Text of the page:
Today, making ports more environmentally friendly is often equated with the greening of maritime transport. But beyond maritime traffic flows, the entire range of activities taking place in ports and their environs are involved. The ecological transition of port regions is all the more essential since it is part of bringing together cities and their ports.
Integration of the port into its region
At European level, the Sustainable Blue Economy strategy (May 2021) underlines the fact that all sectors, including port activities and shipbuilding, must reduce their environmental and climate-related impact. A few months earlier, France’s new port strategy fixed the objective of making ports important links in strengthening supply chains, tools for accelerating the ecological transition, drivers in promoting the digital transition and instruments in ensuring regional development. Because beyond the development of their merchandise-handling capability, ports must address questions related to their accessibility (dredging), the multi-modality of their transport links and the improvement of their spaces.
Port areas: regions facing many issues
A port region faces challenges in terms of economic development, planning and the environment. Large areas of land are given over to logistics areas and warehouses directly linked to port activities (merchandise, raw material and energy flows). And historically, numerous industrial activities have developed there, in particular hydrocarbon processing (refineries, petrochemicals), electricity production (thermal power stations), steel-making and automotive manufacturing.
Pioneers in industrial ecology
Ports were the first to introduce an industrial ecology approach at the end of the 20th century (Kalundborg, Dunkirk and others). First established between industries (e.g. steam from one factory fed to another facility, or the waste products of one being the resources for another), these “symbioses” gradually extended out into the surrounding region and today urban districts, or even small communes, are supplied with waste energy from industrial sites.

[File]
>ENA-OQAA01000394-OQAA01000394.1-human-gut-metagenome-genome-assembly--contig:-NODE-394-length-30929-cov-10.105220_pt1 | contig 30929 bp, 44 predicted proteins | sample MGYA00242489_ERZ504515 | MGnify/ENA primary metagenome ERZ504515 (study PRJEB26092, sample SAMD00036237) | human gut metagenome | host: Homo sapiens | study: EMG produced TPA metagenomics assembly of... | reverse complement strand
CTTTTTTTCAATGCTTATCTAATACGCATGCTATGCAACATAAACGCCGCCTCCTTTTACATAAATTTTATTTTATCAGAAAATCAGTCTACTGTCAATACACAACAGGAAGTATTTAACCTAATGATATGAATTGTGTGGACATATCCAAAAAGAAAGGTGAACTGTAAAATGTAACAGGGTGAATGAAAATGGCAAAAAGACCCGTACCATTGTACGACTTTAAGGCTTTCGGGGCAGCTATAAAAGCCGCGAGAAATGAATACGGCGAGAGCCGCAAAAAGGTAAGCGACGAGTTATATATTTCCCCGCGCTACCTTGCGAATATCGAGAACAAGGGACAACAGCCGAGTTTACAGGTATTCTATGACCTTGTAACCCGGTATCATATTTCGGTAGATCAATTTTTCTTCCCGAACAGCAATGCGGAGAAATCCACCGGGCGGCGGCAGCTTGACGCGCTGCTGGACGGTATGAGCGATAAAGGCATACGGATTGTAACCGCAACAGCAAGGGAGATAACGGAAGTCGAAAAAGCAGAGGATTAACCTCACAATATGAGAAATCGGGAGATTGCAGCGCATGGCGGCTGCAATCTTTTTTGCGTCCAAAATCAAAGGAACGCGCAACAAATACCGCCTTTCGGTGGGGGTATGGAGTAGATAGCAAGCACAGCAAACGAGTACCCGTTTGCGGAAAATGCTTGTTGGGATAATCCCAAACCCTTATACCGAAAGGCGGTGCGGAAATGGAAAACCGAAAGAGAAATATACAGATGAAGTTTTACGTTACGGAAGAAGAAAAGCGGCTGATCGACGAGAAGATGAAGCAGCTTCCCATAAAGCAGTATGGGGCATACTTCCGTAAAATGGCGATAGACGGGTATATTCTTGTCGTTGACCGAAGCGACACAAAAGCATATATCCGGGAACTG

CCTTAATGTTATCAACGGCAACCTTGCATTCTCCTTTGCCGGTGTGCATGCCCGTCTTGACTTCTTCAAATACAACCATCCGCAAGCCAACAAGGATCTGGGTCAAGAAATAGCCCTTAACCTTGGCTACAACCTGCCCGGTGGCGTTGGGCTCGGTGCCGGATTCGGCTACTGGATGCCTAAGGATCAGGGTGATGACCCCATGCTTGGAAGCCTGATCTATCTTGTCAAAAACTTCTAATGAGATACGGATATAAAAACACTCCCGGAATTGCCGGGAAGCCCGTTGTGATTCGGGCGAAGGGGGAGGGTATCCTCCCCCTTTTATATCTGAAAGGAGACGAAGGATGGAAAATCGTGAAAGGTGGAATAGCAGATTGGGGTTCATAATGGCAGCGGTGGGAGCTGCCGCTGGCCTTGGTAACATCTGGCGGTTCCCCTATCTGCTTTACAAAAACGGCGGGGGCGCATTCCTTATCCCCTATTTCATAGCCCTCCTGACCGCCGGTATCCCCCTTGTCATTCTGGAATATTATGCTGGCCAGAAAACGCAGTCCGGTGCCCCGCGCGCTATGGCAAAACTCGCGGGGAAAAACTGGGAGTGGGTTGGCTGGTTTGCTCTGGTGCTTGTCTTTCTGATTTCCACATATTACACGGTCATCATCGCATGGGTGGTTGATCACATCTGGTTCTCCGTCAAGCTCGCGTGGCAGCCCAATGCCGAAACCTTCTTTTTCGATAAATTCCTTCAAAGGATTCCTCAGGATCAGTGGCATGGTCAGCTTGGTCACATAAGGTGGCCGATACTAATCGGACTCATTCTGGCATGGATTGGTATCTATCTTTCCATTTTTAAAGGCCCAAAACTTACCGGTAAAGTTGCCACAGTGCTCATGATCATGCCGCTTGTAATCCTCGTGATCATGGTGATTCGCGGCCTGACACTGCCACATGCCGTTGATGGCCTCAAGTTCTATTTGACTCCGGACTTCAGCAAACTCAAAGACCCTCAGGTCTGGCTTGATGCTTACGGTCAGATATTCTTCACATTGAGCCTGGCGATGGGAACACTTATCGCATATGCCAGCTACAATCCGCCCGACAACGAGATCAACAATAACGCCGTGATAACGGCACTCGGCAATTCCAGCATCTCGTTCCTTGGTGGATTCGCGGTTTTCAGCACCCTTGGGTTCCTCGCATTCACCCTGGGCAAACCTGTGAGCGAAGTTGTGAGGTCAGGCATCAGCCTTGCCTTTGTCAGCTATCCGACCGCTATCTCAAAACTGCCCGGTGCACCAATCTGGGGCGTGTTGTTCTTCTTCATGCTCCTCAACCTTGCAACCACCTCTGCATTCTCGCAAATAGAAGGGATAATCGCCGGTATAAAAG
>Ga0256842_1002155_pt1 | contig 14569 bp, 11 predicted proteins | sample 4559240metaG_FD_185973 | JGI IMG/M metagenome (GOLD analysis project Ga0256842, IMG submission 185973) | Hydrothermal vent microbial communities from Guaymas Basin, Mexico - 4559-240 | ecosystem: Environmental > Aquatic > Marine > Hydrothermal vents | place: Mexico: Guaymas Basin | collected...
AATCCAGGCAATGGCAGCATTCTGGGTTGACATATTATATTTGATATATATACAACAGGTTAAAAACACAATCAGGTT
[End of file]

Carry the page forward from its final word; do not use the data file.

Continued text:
City and port: a closer link…
Where, as gateways for global trade, ports were previously seen as economic units sitting alongside the city, they are now regarded as a global system that brings added value to the whole region. This in fact is what the AIVP (International Association of Port Cities) has been working towards for over 30 years (see below). We should also note that the Port du Futur (Port of the Future) project, led by the DGITM* and the CEREMA, has been going since 2011 to promote innovation in the port sector and identifies the relationship between a port, its city and their region as one of its main pillars.
… particularly as regards environmental and energy issues
Today, cooperation between cities and ports makes particular sense in terms of the ecological and energy transition – all the more so in the context of re-industrialisation and sovereignty. Decarbonisation and the circular economy are two key areas for diversification. Beyond the electrification of quays and transformation of port equipment, one of the main avenues being explored is the production of renewable energy and of new energy sources such as hydrogen, often on sites formerly used for the processing of fossil fuels That could be the manufacturing and assembly of wind turbine components, or equally the construction and development of the sites needed for the production of energy from the sea and its associated equipment (see box). Other projects involve carbon capture and storage, while others again concern the conversion of biowaste into biomethane.
Towards sustainable port cities
Created in 1988 by Antoine Rufenacht, then mayor of Le Havre, the International Association of Port Cities (AIVP) aims to improve the relationship between cities and their ports through mutual cooperation to achieve more sustainable, responsible and innovative urban, port and economic development. Today it has 200 members in more than 50 countries (urban authorities, port authorities and partners). In 2019 it deposited at the UN the AIVP Agenda 2030, which adapts the 17 Sustainable Development Goals (SDG) to the specific context of city-port relations. This initiative starts with the observation that port cities, particularly concerned with the consequences of climate change (vulnerability to submersion, flooding, storms, etc.), are well placed to experiment with innovative solutions in this field. The Agenda is thus organised around ten commitments including adaptation to climate change, the energy transition and the circular economy, sustainable transport, biodiversity protection, health and quality of life. The association, which has just launched a training programme (see box), is creating a prize to be awarded for an exceptional City-Port development project starting from 2023.
*Directorate General for Infrastructure and Transport (Ministry for the Ecological Transition and Ministry for Territorial Cohesion)
Olivier Lemaire, then director general of the AIVP, made some interesting predictions (“What port city in 2050? “) as conclusion to a publication* by the National Federation of Urban Planning Agencies (FNAU) in 2021. The FNAU includes numerous themed clubs and working groups, including the Maritime and Port Regions Club that was set-up in 2009 at the instigation of the agencies in Le Havre and Marseille.
*”Port, villes et transitions”, (“Port, Cities and Transition”) Points FNAU 13, coll. Alternatives, Gallimard, 2021